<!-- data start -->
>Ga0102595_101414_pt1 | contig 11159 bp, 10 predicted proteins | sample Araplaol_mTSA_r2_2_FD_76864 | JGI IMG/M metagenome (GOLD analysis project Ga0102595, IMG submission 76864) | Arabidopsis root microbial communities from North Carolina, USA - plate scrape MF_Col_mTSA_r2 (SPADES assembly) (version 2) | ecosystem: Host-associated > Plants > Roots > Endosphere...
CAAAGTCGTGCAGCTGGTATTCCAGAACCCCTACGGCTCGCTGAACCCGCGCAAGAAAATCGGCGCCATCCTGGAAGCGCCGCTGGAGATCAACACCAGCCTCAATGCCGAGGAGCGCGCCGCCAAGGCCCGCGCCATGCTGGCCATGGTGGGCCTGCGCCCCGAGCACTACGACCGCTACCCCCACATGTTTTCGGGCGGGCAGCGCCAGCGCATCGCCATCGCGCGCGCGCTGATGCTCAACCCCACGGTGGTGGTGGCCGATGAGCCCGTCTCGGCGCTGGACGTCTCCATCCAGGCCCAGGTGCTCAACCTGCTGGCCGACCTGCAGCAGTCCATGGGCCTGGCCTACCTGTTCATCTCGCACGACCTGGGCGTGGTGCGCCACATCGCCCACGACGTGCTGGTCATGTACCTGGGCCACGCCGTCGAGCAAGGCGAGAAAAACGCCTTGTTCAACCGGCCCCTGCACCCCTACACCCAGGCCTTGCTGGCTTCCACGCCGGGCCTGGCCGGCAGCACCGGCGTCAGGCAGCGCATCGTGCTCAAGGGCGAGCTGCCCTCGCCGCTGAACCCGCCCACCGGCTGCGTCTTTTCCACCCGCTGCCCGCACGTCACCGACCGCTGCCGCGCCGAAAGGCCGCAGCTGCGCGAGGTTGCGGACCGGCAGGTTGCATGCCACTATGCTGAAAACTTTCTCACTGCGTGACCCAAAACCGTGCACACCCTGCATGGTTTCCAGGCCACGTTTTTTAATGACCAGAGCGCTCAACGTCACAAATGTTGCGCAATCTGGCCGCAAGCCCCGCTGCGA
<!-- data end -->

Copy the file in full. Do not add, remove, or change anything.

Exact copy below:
>Ga0102595_101414_pt1 | contig 11159 bp, 10 predicted proteins | sample Araplaol_mTSA_r2_2_FD_76864 | JGI IMG/M metagenome (GOLD analysis project Ga0102595, IMG submission 76864) | Arabidopsis root microbial communities from North Carolina, USA - plate scrape MF_Col_mTSA_r2 (SPADES assembly) (version 2) | ecosystem: Host-associated > Plants > Roots > Endosphere...
CAAAGTCGTGCAGCTGGTATTCCAGAACCCCTACGGCTCGCTGAACCCGCGCAAGAAAATCGGCGCCATCCTGGAAGCGCCGCTGGAGATCAACACCAGCCTCAATGCCGAGGAGCGCGCCGCCAAGGCCCGCGCCATGCTGGCCATGGTGGGCCTGCGCCCCGAGCACTACGACCGCTACCCCCACATGTTTTCGGGCGGGCAGCGCCAGCGCATCGCCATCGCGCGCGCGCTGATGCTCAACCCCACGGTGGTGGTGGCCGATGAGCCCGTCTCGGCGCTGGACGTCTCCATCCAGGCCCAGGTGCTCAACCTGCTGGCCGACCTGCAGCAGTCCATGGGCCTGGCCTACCTGTTCATCTCGCACGACCTGGGCGTGGTGCGCCACATCGCCCACGACGTGCTGGTCATGTACCTGGGCCACGCCGTCGAGCAAGGCGAGAAAAACGCCTTGTTCAACCGGCCCCTGCACCCCTACACCCAGGCCTTGCTGGCTTCCACGCCGGGCCTGGCCGGCAGCACCGGCGTCAGGCAGCGCATCGTGCTCAAGGGCGAGCTGCCCTCGCCGCTGAACCCGCCCACCGGCTGCGTCTTTTCCACCCGCTGCCCGCACGTCACCGACCGCTGCCGCGCCGAAAGGCCGCAGCTGCGCGAGGTTGCGGACCGGCAGGTTGCATGCCACTATGCTGAAAACTTTCTCACTGCGTGACCCAAAACCGTGCACACCCTGCATGGTTTCCAGGCCACGTTTTTTAATGACCAGAGCGCTCAACGTCACAAATGTTGCGCAATCTGGCCGCAAGCCCCGCTGCGA